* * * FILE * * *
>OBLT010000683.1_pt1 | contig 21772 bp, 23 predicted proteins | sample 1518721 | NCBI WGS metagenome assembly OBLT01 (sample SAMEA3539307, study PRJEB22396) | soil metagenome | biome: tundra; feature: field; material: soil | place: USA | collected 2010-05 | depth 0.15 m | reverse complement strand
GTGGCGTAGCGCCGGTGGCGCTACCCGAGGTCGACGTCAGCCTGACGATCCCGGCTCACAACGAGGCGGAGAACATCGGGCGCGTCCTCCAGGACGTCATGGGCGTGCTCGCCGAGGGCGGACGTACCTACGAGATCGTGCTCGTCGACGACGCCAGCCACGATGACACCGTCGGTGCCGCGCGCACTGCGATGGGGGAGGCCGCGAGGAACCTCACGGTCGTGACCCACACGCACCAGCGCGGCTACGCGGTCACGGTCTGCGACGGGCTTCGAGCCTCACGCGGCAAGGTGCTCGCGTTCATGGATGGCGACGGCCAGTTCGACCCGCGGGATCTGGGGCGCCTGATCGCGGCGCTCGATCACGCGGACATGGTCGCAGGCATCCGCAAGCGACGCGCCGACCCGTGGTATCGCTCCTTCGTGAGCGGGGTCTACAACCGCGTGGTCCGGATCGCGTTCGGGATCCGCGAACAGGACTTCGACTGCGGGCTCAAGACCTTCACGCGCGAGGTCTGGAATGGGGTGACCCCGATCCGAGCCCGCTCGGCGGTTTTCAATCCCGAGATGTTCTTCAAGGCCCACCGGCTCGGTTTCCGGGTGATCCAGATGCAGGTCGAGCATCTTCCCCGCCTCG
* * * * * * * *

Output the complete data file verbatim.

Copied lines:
>OBLT010000683.1_pt1 | contig 21772 bp, 23 predicted proteins | sample 1518721 | NCBI WGS metagenome assembly OBLT01 (sample SAMEA3539307, study PRJEB22396) | soil metagenome | biome: tundra; feature: field; material: soil | place: USA | collected 2010-05 | depth 0.15 m | reverse complement strand
GTGGCGTAGCGCCGGTGGCGCTACCCGAGGTCGACGTCAGCCTGACGATCCCGGCTCACAACGAGGCGGAGAACATCGGGCGCGTCCTCCAGGACGTCATGGGCGTGCTCGCCGAGGGCGGACGTACCTACGAGATCGTGCTCGTCGACGACGCCAGCCACGATGACACCGTCGGTGCCGCGCGCACTGCGATGGGGGAGGCCGCGAGGAACCTCACGGTCGTGACCCACACGCACCAGCGCGGCTACGCGGTCACGGTCTGCGACGGGCTTCGAGCCTCACGCGGCAAGGTGCTCGCGTTCATGGATGGCGACGGCCAGTTCGACCCGCGGGATCTGGGGCGCCTGATCGCGGCGCTCGATCACGCGGACATGGTCGCAGGCATCCGCAAGCGACGCGCCGACCCGTGGTATCGCTCCTTCGTGAGCGGGGTCTACAACCGCGTGGTCCGGATCGCGTTCGGGATCCGCGAACAGGACTTCGACTGCGGGCTCAAGACCTTCACGCGCGAGGTCTGGAATGGGGTGACCCCGATCCGAGCCCGCTCGGCGGTTTTCAATCCCGAGATGTTCTTCAAGGCCCACCGGCTCGGTTTCCGGGTGATCCAGATGCAGGTCGAGCATCTTCCCCGCCTCG